Wednesday, December 5, 2012

Today I learned about Ded Moroz trand Snegurochka

Posted by Daniexmachina

Continuing on with our Christmas lessons, today I learned about Ded Moroz and Snegurochka, the Christmas characters of Russia, Ukraine and all the Slavic East Europe countries. First, let's start with a little history, because what story doesn't need history? We're talking Russia, so feel free to play with your matryoshka and do a vodka shot before you read. Originally, as in most every place with a gift-giver legend, St. Nicholas was that guy. He became the Patron Saint of Russia and they celebrated his feast day on the 6th, like the Dutch. However, because the Russian Orthodox Church uses the Julian calendar, their December 6th is January 7th for the rest of the world. (Confusing, isn't it?) Nonetheless, that was the day of their St. Nicholas day celebration, which was their Christmastime. 

With the Reformation in the 17th century, Protestants decided they didn't want anything to do with St. Nicholas because he was such a Catholic figure. Secular gift-givers had begun to appear in other areas and this led to the introduction of Ded Moroz (Father Frost) in Russia. Unlike the Santa Claus of the States, Russia's gift-giver is tall and thin! Of course, he also wears traditional Russian garb and rather than flying reindeer he travels by troika, which is a sled pulled by three horses. He also travels with Snegurochka (Snow Maiden), which is his granddaughter. Snegurochka is originally from an interesting Russian fairy tale, but in this legend, she is granddaughter of Ded Moroz and assists him in his gift-giving. 

The truly interesting thing about Ded Moroz, is he was also already a Russian icon before becoming their gift-giver. He appears in early pagan tales as an evil sorcerer! He enjoyed freezing people and kidnapping children. He would take the children away in a giant sack and parents had to give him presents in order to get their children back! Somehow with the influence of Orthodox tradition as well as the myths of gift-givers, he evolved into a new figure.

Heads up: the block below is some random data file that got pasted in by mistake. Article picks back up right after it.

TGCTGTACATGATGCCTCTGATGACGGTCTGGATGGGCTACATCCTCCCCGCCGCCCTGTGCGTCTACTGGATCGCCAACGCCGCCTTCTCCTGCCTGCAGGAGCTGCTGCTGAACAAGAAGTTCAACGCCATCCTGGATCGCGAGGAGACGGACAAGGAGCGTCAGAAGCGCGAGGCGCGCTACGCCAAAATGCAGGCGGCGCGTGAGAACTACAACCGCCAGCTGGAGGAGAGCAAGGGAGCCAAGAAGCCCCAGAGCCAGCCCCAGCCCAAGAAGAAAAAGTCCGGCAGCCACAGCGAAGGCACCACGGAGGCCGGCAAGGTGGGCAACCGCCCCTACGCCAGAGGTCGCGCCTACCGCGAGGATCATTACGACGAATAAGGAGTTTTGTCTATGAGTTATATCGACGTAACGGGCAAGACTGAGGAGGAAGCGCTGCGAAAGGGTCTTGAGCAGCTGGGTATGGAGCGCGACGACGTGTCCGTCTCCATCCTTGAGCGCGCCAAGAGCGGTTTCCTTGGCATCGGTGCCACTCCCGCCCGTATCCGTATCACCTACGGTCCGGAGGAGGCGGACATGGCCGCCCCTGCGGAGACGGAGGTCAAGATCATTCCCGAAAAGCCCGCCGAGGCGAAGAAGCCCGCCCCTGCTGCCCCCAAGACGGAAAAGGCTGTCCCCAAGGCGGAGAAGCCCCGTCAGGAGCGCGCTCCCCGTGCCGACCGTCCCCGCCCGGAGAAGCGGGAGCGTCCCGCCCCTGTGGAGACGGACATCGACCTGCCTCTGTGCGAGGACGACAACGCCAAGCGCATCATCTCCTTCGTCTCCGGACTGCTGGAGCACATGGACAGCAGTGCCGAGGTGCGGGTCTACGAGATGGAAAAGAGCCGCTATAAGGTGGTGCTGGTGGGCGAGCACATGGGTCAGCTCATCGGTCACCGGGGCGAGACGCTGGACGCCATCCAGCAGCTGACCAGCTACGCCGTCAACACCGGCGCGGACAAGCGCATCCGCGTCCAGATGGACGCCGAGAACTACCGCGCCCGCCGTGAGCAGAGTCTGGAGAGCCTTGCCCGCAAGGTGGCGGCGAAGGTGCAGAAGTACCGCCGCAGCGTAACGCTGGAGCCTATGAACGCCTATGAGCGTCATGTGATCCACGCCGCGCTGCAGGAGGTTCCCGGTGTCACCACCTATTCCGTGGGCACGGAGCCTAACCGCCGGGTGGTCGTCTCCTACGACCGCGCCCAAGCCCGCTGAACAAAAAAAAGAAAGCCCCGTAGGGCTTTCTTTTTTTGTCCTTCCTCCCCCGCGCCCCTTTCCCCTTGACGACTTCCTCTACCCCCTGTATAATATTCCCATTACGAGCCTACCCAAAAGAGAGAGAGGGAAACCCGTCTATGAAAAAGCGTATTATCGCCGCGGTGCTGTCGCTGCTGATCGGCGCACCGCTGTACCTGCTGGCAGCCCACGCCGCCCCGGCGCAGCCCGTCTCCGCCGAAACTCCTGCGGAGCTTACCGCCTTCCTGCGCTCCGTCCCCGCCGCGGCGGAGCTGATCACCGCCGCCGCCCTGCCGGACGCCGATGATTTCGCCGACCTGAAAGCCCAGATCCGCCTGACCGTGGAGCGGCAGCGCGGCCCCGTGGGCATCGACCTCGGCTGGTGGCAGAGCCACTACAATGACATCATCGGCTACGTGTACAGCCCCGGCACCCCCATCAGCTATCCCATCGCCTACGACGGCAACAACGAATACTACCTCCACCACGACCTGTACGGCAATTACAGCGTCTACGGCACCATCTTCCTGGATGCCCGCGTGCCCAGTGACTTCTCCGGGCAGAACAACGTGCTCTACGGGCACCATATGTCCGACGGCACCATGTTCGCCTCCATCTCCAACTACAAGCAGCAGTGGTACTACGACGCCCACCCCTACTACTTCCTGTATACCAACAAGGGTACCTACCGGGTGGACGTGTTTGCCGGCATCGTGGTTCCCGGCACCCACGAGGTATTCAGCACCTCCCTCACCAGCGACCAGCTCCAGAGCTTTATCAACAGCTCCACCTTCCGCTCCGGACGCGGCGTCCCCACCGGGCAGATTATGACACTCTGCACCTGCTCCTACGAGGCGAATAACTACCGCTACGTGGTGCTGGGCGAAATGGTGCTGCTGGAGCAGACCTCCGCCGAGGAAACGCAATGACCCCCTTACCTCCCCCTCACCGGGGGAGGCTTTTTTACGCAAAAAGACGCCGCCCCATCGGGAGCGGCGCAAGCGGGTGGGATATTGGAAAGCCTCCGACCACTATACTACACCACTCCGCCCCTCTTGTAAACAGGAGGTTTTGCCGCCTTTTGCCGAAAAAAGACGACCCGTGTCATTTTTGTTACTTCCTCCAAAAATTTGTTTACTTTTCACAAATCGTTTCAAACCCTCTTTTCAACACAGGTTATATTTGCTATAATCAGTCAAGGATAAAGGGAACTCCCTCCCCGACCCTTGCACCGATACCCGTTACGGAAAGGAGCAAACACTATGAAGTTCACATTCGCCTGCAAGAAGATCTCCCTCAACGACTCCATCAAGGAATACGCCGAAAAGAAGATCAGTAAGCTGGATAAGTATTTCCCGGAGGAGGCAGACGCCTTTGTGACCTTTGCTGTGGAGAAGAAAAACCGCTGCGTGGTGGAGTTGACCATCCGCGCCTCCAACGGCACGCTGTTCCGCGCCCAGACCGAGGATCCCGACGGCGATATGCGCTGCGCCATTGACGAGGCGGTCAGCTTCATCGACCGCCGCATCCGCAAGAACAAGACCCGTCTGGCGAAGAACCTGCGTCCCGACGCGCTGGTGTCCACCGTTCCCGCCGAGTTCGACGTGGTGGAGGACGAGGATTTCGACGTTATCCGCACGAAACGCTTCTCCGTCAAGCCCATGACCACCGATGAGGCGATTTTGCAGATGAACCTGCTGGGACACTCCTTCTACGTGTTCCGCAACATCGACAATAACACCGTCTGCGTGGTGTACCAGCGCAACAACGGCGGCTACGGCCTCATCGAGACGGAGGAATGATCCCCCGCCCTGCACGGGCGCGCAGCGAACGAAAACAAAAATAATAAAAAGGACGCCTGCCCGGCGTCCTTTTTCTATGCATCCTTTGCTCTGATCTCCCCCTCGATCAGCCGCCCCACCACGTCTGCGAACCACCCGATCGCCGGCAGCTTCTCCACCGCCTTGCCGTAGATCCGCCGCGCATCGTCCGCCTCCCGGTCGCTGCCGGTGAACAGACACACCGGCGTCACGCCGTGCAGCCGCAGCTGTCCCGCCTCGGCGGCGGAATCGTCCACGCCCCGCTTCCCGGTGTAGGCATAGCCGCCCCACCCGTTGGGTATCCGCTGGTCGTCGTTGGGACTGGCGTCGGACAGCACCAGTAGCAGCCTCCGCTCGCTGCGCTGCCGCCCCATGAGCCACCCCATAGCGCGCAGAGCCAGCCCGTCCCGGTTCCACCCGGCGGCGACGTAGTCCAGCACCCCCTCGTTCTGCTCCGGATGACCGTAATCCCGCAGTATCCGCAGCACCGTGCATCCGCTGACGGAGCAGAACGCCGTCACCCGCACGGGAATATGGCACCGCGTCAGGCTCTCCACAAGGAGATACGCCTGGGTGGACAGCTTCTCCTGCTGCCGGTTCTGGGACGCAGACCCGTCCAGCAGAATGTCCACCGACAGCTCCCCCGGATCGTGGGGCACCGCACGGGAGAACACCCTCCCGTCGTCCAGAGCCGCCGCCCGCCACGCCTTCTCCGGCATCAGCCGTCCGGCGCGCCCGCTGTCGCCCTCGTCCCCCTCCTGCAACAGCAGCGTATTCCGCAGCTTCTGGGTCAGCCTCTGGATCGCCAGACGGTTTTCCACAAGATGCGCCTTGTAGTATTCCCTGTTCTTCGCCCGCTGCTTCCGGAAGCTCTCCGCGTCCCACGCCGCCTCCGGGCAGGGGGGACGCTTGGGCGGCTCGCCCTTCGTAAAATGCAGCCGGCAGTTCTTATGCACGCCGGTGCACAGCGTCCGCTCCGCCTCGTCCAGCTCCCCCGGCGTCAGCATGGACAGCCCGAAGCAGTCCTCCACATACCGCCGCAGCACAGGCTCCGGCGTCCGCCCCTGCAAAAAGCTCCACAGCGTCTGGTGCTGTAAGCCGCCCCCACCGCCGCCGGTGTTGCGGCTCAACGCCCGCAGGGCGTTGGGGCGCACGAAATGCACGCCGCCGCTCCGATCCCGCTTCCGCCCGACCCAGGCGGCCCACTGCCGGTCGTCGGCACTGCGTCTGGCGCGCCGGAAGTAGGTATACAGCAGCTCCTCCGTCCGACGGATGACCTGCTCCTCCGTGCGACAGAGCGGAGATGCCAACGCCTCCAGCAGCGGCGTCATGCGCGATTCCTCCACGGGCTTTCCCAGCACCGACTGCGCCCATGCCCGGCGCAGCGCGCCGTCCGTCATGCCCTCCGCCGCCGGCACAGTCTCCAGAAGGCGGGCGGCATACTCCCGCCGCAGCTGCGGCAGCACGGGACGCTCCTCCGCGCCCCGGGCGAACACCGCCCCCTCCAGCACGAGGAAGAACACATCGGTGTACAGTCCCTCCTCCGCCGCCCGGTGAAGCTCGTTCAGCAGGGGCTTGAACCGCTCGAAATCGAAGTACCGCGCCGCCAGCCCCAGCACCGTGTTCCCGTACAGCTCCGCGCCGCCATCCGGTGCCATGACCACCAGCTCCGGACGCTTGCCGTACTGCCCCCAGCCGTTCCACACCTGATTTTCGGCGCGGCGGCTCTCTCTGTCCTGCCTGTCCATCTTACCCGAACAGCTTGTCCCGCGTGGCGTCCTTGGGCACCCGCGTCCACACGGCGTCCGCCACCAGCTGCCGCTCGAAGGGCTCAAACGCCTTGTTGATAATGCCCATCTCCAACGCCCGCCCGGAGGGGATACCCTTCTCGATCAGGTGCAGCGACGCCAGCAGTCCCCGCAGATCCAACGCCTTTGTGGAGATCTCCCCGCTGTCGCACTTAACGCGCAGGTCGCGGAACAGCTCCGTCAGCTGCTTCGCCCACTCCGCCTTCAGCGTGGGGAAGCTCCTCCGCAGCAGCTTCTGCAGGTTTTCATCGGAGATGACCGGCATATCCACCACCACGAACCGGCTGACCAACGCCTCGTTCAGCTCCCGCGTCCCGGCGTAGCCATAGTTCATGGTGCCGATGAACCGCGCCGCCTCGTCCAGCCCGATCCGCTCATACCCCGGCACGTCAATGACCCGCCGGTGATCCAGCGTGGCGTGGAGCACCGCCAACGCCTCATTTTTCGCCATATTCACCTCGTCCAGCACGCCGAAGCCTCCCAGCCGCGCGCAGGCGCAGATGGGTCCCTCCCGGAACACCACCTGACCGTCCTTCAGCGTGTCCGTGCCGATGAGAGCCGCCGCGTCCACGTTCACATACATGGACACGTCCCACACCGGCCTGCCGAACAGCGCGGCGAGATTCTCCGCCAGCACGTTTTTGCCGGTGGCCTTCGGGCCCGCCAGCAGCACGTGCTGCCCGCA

The fun of the season would be brought to a halt with the Bolshevik Revolution and Lenin coming to power.  The Communist Party created an atheistic society and therefore Christianity and Christmas itself, were outlawed. In its place New Year's Day became the new winter holiday. In an attempt to keep traditions, families gathered around their yolochka (New Year's Tree) and exchanged presents. Secular Christmas would be no more, but Ded Moroz was alright. He was not church-related and he continued to deliver gifts during that time. Stalin made it a point to order all Ded Morozes to wear only blue coats because he didn't want them to be confused with our Santa Claus. 

In 1992, Christmas was allowed to be observed again. Because of the years of its absence, Christmas is now the lesser holiday and New Year's holds the place as the highest. Of course, their New Years is much like Christmas, so its not that sad. Their Christmas is essentially a fast and a feast. On Christmas Eve, they fast all day until after the evening worship service is over or until the first star appears in the sky. At that time, the festivities begin. No meat is permitted during that feast. It always includes a porridge called kutya, which is a symbolic food made of grains, seeds and honey which symbolize hope, happiness and peace. This meal is called The Holy Supper

There is much symbolism involved in this meal. The family gathers around the table, covered in white linen to symbolize the swaddling clothes of the baby Jesus. Hay is brought out to remind everyone of the poverty of the cave where the baby was born. Then a tall, white candle is lit in the center of the table. This symbolizes Christ as the "Light of the World". A large loaf of Lenten bread is placed next to the candle. The father of the family begins the meal with the Lord's Prayer, then a prayer of thanksgiving for all the year's blessings is offered as well. The father greets everyone by saying, "Christ is born!" Everyone in turn responds, "Glorify him!" The mother then blesses everyone at the table with a cross of honey on the forehead as she says, "In the name of the Father, the Son and of the Holy Spirit, may you have sweetness and many good things in life. and in the new year." 

After the blessings, everyone eats bread dipped in honey to symbolize the sweetness of life and chopped garlic to symbolize its bitterness. Then they may eat the Holy Supper. After this, they do not do the dishes, they open Christmas presents. Following that, the family goes to church and returns around 2 or 3 AM. The following day, the Feast of the Nativity, entails visiting neighbors and family for drinking, eating and singing Christmas carols all day! 

So there you have it, Russian Christmas and New Year traditions all in one article! You've learned a lot today, good for you! 
С Рождеством!


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